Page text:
Well, the party’s over; the good decent brothers who got stepped over are starting to wake up to the fact that it’s a big ol’ world out there and plenty of good women of many ethnicities who are willing to be a loving companion without the attitude. Is this to say that there are no good Black women? Of course not. The problem is THEY are the ones that need to step up to the plate as they time-and-time-again implore Black men to. Particularly when it’s more than likely the cream of the crop are more than likely already spoken for. They especially have to scream a little louder if they’re single because while about 70% of the Black American female population is unmarried, and over half that already have kids. And I don’t know if I can even say it’s a sad state of affairs given how many women boldly proclaim how STRONG and INDEPENDENT they are and that they DON’T NEED NO MAN. No problem, there are, again, plenty of women out there who not only need but truly want a man in their life, and brothers are hooking up and finding happiness elsewhere.

    Again, big kudos for a fine article; keep ’em comin’!

  3. Good call on the first sentence, a little too much going on at one time.

  4. Wow I have no words. We’ll actually I do. Its funny because the other day before I knew CNN was doing this documentary I wrote a letter to God on my blog pleading for Him to restore the relationship bonds between men and women. But I say that to say that this has been something discussed amongst many women and not just the bitter or strong willed. I have never had the attitude of just mixing with my black race. (But most marry who they are around most and comfortable with.) I don’t see too many other races unless I’m working and that’s a no no or on the golf course and that’s occassional/recreational. I also have never been one to think that “I can do it on my own” my parents are still married and I definetly see the huge value in that.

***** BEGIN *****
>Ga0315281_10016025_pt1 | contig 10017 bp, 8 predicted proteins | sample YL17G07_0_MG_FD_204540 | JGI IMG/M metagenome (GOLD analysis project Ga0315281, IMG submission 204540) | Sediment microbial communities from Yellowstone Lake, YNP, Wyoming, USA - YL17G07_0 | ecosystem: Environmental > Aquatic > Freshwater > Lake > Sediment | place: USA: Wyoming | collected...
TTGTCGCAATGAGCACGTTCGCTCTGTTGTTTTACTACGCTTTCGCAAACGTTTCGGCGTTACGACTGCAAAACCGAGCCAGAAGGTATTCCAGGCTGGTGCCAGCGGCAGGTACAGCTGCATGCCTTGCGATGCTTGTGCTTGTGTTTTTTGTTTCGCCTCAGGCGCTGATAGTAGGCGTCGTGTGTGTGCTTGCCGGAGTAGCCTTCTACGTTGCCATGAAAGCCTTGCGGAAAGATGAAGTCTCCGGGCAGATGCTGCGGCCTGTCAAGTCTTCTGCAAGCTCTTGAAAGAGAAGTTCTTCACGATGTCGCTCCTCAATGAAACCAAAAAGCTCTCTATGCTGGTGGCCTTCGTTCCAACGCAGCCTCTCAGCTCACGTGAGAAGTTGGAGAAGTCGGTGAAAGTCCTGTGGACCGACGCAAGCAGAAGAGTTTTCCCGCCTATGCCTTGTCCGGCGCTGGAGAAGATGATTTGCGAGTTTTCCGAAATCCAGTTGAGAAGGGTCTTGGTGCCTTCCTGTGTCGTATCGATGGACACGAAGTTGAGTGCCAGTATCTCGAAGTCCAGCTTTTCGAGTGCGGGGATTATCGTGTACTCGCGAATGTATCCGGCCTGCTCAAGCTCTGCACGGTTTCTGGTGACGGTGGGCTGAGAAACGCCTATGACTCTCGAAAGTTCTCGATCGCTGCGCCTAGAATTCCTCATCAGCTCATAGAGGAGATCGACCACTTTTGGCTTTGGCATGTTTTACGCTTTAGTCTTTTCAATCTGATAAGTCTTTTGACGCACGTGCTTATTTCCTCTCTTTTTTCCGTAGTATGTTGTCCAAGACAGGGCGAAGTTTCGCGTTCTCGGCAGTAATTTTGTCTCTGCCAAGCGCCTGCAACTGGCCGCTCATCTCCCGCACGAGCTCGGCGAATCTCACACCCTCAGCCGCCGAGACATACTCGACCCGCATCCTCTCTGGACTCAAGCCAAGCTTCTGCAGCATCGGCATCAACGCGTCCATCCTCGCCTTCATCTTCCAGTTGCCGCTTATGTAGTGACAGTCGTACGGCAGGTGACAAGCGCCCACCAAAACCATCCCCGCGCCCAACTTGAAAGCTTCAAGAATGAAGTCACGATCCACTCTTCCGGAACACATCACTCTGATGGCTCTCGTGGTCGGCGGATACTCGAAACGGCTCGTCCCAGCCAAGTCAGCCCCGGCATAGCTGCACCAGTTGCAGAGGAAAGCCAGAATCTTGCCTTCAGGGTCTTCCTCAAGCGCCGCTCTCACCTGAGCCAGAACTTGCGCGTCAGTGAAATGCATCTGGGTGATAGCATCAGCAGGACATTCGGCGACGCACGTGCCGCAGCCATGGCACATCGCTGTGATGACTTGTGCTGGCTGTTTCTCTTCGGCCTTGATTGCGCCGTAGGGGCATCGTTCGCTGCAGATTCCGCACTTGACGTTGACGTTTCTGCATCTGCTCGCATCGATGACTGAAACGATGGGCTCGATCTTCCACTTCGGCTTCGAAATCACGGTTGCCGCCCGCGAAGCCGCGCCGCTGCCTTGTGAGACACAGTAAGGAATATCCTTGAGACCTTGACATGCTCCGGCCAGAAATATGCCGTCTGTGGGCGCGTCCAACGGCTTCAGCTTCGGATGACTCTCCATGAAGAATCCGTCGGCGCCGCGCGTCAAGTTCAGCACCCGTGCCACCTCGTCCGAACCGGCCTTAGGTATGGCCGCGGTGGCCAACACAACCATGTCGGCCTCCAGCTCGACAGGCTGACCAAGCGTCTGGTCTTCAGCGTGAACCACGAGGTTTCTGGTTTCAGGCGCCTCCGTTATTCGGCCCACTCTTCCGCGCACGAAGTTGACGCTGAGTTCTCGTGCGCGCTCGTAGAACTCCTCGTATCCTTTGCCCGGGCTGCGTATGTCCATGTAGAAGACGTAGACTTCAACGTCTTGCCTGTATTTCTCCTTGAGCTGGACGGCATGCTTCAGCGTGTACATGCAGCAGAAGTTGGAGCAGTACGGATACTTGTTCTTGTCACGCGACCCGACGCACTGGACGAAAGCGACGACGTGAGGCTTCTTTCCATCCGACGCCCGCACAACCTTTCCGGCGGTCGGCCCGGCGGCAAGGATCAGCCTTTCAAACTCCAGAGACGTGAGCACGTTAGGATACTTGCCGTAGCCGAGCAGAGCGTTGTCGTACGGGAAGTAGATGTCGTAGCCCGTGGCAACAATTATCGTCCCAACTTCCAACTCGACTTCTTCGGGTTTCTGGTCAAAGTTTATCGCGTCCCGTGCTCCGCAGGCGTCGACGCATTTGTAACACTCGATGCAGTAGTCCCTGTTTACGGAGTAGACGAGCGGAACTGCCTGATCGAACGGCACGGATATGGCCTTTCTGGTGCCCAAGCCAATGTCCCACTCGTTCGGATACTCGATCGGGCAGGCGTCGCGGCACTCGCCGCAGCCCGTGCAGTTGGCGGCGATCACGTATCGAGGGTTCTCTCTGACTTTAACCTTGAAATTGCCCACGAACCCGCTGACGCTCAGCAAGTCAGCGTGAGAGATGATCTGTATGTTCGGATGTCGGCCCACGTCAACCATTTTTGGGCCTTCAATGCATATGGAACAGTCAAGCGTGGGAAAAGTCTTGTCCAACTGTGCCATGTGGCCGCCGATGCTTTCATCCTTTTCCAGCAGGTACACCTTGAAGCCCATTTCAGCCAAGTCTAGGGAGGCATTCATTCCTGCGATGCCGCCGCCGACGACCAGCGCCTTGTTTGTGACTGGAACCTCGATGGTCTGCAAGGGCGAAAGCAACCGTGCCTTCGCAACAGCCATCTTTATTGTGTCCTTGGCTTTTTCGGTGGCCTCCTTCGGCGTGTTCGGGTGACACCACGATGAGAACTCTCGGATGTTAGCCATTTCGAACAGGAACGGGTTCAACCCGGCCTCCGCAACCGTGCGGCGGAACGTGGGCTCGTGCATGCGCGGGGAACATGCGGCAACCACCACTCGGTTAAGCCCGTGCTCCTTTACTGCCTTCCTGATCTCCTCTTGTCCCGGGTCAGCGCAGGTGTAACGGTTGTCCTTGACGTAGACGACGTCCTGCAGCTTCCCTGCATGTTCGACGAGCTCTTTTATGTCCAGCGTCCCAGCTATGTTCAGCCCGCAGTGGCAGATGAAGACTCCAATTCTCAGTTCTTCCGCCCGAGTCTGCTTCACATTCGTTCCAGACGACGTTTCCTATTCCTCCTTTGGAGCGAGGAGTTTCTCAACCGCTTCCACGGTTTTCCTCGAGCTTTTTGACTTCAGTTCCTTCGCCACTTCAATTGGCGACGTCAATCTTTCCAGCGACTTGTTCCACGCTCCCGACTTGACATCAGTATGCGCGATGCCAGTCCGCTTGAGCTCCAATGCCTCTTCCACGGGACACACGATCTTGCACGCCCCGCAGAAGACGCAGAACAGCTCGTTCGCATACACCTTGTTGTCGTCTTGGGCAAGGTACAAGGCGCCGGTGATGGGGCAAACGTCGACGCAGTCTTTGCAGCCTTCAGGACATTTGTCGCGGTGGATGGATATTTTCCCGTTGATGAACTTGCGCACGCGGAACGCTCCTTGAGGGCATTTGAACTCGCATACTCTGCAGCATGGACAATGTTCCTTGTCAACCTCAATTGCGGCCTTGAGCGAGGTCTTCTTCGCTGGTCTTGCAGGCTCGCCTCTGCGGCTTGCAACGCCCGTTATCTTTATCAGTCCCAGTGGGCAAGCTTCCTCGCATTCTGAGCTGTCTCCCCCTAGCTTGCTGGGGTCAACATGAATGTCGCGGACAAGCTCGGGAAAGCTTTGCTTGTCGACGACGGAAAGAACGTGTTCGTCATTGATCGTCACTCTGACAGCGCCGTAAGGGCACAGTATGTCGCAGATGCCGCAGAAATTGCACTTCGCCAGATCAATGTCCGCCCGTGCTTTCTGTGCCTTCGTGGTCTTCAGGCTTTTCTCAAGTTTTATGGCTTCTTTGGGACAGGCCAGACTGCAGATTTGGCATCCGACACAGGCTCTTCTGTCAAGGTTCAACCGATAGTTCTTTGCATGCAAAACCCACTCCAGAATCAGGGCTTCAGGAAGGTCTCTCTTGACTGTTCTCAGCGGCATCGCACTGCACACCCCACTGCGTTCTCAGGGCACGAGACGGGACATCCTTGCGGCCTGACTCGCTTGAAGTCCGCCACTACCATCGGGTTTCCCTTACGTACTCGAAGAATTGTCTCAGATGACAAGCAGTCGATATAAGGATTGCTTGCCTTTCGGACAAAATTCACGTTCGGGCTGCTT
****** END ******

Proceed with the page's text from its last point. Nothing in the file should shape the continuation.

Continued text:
So am I what you call a bitter woman that needs to get help. Probably now that I have had a down-low brother. LOL @ the fact that you don’t see that it’s a very common practice today. But I am one who doesn’t carry bags on my back too long. I am one who works hard but does not look down at any man that does not make more than I do. I am also SINGLE like most good women I know. So tell me then how you figure that this issue points back at women? I think this again is a way to make women feel as if they need fixing as if they are not good enough when in accuality the real reason those statistics are so high. Is because there are a lack of fatherfigures. And even if a man want’s to marry or be there for his kids, he does not understand the role behind it or the mother of the child doesn’t see the value because they where lacking in parenting as a youth.

    Sincerely,

    A Single, Saved and Supportive Lady